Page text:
I believe you are right, Moose, but for the wrong reason. The only
digestive enzyme produced by the salivary glands is amylase which is
specific for digesting plant starches. Covid does not have a carbohydrate
coat so amylase would have no effect on it. The real reason is the
difference in lining epithelium of the mouth and nose. The inner portions
of the nasal passages are lined by respiratory epithelium for which a host
of viruses have evolved the ability to infect. The mouth is lined by
squamous epithelium which can be infected by some viruses (Pox, HPV) but is
resistant to respiratory viruses.
On Tue, Nov 3, 2020 at 3:51 PM Moose <olymoose@xxxxxxxxx> wrote:
> On 11/3/2020 5:53 AM, Wayne Shumaker wrote:
> > <>
> > Recent research indicates that the nasal cavity area is quite vulnerable
> for the infection.
> > For all those people who don't know how to wear a mask and cover their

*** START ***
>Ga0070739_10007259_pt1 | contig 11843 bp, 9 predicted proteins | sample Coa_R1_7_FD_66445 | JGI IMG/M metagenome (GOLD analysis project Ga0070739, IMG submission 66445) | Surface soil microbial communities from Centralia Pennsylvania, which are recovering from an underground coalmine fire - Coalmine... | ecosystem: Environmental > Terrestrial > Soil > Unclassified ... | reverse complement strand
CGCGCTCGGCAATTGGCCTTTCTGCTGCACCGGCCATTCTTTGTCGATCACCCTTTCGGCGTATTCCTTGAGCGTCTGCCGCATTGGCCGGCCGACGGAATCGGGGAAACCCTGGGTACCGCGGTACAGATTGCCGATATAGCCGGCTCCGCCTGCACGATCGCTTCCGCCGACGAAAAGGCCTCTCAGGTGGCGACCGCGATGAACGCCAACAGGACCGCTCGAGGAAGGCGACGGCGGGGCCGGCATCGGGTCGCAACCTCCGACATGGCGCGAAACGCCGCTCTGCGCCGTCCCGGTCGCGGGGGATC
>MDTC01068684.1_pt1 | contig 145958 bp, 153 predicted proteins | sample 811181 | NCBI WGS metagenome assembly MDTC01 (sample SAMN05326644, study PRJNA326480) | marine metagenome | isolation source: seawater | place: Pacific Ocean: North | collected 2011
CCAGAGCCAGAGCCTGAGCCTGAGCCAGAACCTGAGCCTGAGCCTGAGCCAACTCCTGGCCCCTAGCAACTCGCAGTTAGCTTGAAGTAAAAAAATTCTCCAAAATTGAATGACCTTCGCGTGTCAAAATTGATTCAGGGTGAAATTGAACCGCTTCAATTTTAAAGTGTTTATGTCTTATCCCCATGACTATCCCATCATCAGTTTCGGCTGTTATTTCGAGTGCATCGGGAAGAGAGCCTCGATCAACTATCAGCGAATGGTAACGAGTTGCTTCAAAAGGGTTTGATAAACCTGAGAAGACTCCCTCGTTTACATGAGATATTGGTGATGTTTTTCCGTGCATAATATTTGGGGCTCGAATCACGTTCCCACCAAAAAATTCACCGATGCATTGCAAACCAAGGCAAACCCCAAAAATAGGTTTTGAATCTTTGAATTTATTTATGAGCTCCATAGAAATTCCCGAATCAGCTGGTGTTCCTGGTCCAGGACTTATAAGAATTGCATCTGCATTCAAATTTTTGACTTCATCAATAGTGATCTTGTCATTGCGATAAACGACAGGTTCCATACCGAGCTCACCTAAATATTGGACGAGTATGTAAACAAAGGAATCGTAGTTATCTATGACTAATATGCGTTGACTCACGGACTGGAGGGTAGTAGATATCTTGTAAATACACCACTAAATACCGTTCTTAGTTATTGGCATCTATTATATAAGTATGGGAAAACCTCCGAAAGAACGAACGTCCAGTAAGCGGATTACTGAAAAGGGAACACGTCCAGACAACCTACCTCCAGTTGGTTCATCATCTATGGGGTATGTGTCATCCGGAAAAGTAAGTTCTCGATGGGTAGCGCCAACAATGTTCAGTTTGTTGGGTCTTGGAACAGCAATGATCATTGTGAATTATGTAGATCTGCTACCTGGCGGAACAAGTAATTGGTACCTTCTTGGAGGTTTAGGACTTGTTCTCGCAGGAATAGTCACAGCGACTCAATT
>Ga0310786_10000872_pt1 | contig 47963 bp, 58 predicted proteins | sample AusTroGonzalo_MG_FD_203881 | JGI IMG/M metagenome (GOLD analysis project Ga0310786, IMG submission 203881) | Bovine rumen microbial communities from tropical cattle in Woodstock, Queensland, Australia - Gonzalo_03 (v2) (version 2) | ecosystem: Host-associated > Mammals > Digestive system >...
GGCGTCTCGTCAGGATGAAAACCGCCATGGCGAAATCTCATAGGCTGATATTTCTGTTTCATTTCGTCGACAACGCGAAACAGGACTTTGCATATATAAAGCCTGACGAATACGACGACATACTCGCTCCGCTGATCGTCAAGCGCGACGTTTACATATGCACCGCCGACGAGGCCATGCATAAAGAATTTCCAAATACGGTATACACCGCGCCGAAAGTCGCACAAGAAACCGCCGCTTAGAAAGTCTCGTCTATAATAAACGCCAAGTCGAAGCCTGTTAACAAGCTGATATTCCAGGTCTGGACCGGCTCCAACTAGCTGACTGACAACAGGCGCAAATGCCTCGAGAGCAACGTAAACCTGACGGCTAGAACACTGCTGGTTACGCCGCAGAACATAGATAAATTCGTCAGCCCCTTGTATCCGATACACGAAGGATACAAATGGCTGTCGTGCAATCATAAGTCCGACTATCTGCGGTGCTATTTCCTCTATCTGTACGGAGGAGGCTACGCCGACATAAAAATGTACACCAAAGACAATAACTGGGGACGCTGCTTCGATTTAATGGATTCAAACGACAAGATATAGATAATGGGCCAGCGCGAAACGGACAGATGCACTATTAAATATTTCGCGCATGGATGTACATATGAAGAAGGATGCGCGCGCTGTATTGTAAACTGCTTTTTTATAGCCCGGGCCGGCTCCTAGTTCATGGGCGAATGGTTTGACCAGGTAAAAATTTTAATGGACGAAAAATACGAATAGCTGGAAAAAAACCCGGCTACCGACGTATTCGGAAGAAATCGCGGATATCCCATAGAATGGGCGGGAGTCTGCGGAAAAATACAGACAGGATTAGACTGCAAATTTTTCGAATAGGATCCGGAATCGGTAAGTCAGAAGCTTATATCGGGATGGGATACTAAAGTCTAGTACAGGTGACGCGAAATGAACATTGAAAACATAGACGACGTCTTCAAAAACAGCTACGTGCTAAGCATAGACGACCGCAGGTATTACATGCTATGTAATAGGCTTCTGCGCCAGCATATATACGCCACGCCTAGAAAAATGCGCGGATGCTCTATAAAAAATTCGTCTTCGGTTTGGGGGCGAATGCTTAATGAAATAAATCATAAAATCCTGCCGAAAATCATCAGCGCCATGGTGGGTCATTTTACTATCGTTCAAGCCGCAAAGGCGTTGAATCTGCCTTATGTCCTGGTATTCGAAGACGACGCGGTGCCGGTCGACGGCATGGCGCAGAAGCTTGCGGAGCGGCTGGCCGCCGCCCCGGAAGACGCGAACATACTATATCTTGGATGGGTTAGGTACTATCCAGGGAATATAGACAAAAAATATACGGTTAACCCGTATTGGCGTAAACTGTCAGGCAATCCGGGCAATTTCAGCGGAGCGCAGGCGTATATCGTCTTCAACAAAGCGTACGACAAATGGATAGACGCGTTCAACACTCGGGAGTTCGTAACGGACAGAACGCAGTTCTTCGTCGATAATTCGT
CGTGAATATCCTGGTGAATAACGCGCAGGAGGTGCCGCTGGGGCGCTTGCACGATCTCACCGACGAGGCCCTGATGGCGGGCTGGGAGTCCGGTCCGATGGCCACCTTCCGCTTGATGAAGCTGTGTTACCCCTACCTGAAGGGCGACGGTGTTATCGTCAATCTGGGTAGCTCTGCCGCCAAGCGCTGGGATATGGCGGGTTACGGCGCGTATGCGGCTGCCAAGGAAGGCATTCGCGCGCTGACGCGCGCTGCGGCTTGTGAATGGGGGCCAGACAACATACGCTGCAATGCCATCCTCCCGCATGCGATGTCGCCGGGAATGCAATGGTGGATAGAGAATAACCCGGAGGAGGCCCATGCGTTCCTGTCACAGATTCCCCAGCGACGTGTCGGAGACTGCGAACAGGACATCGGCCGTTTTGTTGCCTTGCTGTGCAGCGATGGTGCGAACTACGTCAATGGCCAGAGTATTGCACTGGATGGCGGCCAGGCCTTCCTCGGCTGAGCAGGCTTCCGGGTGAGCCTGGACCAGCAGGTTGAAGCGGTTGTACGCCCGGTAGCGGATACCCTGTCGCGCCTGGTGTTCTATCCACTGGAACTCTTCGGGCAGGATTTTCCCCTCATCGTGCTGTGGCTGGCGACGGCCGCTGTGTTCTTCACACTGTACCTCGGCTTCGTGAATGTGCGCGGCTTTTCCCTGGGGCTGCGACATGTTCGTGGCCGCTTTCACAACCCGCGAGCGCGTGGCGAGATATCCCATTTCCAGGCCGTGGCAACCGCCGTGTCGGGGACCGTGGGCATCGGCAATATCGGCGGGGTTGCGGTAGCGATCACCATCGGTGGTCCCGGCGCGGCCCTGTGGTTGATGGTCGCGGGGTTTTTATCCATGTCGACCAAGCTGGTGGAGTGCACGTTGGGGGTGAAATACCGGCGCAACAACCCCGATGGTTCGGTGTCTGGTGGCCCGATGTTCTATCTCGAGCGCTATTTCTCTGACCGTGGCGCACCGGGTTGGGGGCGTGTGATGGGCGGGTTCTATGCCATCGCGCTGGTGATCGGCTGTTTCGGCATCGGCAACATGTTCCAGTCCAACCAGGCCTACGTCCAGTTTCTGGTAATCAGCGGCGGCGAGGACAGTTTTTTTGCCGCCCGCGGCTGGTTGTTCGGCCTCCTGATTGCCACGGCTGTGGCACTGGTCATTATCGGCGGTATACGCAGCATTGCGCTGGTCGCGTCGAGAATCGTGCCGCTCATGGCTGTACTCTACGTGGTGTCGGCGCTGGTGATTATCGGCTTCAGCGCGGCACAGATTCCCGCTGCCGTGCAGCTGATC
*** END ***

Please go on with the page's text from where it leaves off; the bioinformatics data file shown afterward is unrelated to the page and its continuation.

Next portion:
> I continue to be mystified at the info/advice from even "experts" Saliva
> is a digestive juice, albeit a mild one. It's
> the first step of digestion. Hence, with saliva starting to digest the
> viruses, the likelihood of infection from virus
> in the mouth is probably low, certainly lower than nasal mucous membranes.
> Hence my use of a narrow, improvised nose mask in the dental chair.
> Belt or Suspenders Moose
> What if the Hokey Pokey *IS* what it's all about?
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